Japan’s fisheries budget reflects COVID, other challenges

Japanese fishermen processing their catch on the shore.

The FY 2022 budget released by Japan’s Fisheries Agency highlights the challenges the country’s seafood sector is facing amid COVID-19.

The new budget features significant increases intended to help fishery management stability and promote new resource management system, adds additional funds to stabilize fishery incomes, and adds subsidies for fuel.

The budget for implementing fishery management stability measures and promoting a new resource management system was more than doubled to JPY 68.1 billion (USD 531 million, EUR 495 million). Since January 2020, domestic prices and exports on main fishery products such as scallops, yellowtail and bream have fallen due to COVID-19 and resulting restrictions on eating out. Plus, operators face a shortage of foreign workers due to entry bans, impacting both fishermen and processors. In response, the government is providing financial support by covering the interest payments and cost of loan guarantees on loans for fishing operations or for existing debts.

Fishermen will see income stabilization efforts from the new budget. The country’s income stabilization fund, which is used to compensate for the decrease in income of fishers, will be increased three-fold to JPY 59.2 billion (USD 462 million, EUR 430 million). The budget also includes support for the temporary storage of an excess supply of fisheries products caused by reduced demand, and for the promotion of sales to new sales channels.

Additional help to fishers and aquaculture companies is coming in the form of subsidies for fuel and compound feed, both of which have shot up in price. The budget for subsidies has a five-fold increase to JPY 8.9 billion (USD 69 million, EUR 64 million). The Japanese government implements “safety net” subsidy programs when the prices for those goods rise more than a certain amount.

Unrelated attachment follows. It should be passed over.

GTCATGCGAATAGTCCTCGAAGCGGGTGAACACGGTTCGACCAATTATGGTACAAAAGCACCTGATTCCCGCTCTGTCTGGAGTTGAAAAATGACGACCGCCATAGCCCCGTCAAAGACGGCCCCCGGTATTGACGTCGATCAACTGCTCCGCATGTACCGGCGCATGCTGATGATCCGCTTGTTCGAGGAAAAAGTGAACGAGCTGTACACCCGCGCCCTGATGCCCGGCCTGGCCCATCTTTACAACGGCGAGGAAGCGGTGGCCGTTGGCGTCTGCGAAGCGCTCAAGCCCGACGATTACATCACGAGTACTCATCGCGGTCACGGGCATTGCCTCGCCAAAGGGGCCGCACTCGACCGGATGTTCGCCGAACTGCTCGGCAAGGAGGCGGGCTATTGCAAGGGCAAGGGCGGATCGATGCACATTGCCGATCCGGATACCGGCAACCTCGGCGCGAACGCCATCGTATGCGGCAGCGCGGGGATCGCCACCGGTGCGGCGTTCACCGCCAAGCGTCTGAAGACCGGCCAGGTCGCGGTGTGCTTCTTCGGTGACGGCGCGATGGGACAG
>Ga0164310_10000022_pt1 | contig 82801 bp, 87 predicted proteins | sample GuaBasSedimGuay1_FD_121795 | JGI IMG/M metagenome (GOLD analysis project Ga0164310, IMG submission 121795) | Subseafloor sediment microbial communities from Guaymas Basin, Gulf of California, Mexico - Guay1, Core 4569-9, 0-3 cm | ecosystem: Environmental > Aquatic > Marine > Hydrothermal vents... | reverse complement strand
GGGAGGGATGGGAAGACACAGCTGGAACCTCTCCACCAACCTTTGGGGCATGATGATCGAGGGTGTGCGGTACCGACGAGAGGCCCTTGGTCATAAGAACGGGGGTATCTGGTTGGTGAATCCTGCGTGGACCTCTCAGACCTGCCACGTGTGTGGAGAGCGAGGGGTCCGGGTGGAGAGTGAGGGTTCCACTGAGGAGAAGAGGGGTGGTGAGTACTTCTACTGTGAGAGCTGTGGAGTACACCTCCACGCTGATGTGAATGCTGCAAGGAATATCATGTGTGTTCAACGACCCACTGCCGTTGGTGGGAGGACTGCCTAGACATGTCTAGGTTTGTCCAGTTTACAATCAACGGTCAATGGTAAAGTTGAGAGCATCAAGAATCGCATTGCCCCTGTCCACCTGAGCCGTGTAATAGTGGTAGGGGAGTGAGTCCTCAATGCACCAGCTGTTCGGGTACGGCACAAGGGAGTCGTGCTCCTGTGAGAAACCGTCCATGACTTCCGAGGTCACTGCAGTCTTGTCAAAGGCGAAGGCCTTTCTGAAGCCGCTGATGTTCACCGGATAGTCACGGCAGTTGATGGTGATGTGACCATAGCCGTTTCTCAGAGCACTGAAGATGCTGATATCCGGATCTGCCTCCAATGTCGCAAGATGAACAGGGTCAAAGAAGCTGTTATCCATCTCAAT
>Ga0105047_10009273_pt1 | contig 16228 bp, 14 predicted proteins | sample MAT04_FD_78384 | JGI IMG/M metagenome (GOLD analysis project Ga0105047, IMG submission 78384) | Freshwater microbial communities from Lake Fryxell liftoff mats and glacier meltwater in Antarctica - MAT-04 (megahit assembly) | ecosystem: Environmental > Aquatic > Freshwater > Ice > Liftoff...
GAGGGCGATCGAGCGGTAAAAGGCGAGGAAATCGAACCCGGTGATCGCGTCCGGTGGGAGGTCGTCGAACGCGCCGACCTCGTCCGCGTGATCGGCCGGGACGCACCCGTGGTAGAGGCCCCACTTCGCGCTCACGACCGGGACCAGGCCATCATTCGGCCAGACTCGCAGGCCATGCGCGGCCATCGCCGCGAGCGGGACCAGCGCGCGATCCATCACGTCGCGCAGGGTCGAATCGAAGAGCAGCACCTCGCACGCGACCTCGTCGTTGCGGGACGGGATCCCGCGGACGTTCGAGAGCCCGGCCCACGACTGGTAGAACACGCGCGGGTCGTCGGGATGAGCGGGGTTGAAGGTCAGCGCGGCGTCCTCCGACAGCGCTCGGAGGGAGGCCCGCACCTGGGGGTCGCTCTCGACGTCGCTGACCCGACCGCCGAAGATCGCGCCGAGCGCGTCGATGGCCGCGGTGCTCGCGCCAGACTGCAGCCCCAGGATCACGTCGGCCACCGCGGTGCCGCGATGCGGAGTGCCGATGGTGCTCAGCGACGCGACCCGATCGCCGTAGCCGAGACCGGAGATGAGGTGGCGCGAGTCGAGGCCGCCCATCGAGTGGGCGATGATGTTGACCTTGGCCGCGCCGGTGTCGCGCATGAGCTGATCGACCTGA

Money to expand resource evaluations by government survey vessels or by contracting through vessel owners, and to expand the number of fishing ports implementing computerized landing data, was decreased to JPY 1.3 billion (USD 10.1 million, EUR 9.4 million). Delays caused by COVID-19 reduced the amount of evaluations and implementations.

The expanded surveys and better real-time record keeping are necessary as part of Japan’s switch from managing most species by a total allowable effort (TAE) system – in which the number, size, and period of operation of fishing boats, and the types of gear allowed, are regulated – to a total allowable catch (TAC) system with vessel quotas for most species, as required by Japan’s Fisheries Reform Act, passed at the end of 2018.

The budget to foster human resources also shrank to JPY 100 million (USD 0.7 million, EUR 0.72 million). The average age of fishermen is high and there is a lack of successors to carry on many businesses. There is also a lack of managerial ability in fishery cooperatives, which play a large role in managing the coastal fishery in each local fishing village. In response, the government grants funds to young people before employment, during long-term training at fishing sites, and supports improvement of the management ability of fishermen.

Conversely, the budget for strengthening the competitiveness of coastal fisheries, and for grants for revitalizing beach vitality and promoting growth, was nearly doubled to JPY 4.5 billion (USD 35 million, EUR 33 million). This includes money allocated for constructing shared facilities to increase the income of fishers, for renewable energy facilities, and for anti-poaching measures.

Additional aid in the form of funds for a vessel leasing system, designed to help new entrants who may not have the funds to buy outright, were increased ten-fold, to JPY 25.6 billion (USD 200 million, EUR 186 million). Additionally funding for reforms of the pelagic and offshore fishery was tripled, to JPY 6.5 billion (USD 50 million, EUR 47 million). In order to make the fishing industry more profitable while reducing CO2 emissions, the agency will introduce high-performance fishing vessels and demonstrate new operation and production systems.